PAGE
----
Picture of UK Houses of Parliament

Leading national thinking on politics, government & public policy through Open Access research

Strathprints makes available scholarly Open Access content by researchers in the School of Government & Public Policy, based within the Faculty of Humanities & Social Sciences.

Research here is 1st in Scotland for research intensity and spans a wide range of domains. The Department of Politics demonstrates expertise in understanding parties, elections and public opinion, with additional emphases on political economy, institutions and international relations. This international angle is reflected in the European Policies Research Centre (EPRC) which conducts comparative research on public policy. Meanwhile, the Centre for Energy Policy provides independent expertise on energy, working across multidisciplinary groups to shape policy for a low carbon economy.

Explore the Open Access research of the School of Government & Public Policy. Or explore all of Strathclyde's Open Access research...

Identification of complex biological network classes using extended correlation analysis

Lee, Dennis and Yue, Hong and Yu, Jun and Marshall, Stephen (2012) Identification of complex biological network classes using extended correlation analysis. In: Advanced control of chemical processes. International Federation of Automatic Control (IFAC), New York, pp. 457-462. ISBN 9783902823052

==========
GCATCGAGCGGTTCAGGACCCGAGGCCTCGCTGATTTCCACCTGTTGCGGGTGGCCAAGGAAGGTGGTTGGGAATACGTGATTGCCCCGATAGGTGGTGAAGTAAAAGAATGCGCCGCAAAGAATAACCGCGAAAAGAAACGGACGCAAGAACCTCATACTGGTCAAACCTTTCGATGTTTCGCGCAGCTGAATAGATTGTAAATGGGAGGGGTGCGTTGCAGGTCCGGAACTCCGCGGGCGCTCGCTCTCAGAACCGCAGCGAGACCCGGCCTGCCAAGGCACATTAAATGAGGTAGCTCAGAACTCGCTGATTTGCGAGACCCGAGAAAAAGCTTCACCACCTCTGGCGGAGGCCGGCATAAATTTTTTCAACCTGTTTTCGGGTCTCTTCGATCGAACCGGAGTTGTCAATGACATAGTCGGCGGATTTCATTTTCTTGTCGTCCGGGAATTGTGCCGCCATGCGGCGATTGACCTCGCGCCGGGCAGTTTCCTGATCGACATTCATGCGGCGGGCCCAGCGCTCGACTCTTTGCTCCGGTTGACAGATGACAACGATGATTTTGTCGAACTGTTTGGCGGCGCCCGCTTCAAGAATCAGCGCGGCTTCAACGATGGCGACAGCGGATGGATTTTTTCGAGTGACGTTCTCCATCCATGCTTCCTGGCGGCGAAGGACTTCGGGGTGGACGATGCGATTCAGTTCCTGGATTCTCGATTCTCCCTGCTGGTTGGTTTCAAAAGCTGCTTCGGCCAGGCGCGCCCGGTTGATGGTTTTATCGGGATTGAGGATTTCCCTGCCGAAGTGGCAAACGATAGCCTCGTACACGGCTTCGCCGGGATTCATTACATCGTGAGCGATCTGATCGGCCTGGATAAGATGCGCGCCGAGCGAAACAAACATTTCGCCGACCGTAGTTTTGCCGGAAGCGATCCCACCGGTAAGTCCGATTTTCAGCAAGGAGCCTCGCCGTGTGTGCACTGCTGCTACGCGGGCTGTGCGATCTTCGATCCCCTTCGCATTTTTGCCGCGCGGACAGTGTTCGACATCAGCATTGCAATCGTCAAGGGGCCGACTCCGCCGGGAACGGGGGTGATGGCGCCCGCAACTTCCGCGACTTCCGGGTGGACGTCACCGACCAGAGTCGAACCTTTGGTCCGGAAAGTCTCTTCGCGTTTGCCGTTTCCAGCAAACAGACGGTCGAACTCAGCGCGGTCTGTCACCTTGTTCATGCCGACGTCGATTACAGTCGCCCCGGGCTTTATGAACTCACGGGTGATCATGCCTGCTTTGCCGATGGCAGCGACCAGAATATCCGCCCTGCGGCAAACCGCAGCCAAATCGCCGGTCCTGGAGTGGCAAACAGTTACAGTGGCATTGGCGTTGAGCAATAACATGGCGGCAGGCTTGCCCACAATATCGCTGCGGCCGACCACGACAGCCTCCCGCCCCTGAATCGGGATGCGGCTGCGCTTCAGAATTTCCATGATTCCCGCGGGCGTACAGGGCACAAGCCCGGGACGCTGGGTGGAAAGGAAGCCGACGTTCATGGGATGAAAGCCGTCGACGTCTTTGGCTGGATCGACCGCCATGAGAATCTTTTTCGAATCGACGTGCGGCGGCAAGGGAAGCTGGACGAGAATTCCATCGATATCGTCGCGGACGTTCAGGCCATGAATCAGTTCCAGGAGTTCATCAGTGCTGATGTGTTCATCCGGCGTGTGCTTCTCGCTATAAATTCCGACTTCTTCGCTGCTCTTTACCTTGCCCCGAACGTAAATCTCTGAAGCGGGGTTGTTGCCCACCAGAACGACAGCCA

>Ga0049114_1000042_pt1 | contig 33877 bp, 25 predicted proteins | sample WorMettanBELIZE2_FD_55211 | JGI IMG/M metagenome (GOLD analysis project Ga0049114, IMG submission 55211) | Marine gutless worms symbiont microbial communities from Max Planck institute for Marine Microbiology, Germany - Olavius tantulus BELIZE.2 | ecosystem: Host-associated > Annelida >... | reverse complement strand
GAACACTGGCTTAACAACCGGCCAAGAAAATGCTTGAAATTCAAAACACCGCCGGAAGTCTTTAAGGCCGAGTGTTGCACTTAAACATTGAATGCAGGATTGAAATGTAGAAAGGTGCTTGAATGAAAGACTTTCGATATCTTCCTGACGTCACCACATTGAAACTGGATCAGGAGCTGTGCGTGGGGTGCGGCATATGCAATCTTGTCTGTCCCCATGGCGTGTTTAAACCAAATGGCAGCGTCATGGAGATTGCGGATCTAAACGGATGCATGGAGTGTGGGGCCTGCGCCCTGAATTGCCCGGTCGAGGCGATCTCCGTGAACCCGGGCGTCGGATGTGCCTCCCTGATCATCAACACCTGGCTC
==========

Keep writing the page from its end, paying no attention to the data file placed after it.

[img] PDF
ADCHEM2012_paper71_CD_version.pdf
Preprint

Download (339kB)

    Abstract

    Modeling and analysis of complex biological networks necessitates suitable handling of data on a parallel scale. Using the IkB-NF-kB pathway model and a basis of sensitivity analysis, analytic methods are presented, extending correlation from the network kinetic reaction rates to that of the rate reactions. Alignment of correlated processed components, vastly outperforming correlation of the data source, advanced sets of biological classes possessing similar network activities. Additional construction generated a naturally structured, cardinally based system for component-specific investigation. The computationally driven procedures are described, with results demonstrating viability as mechanisms useful for fundamental oscillatory network activity investigation.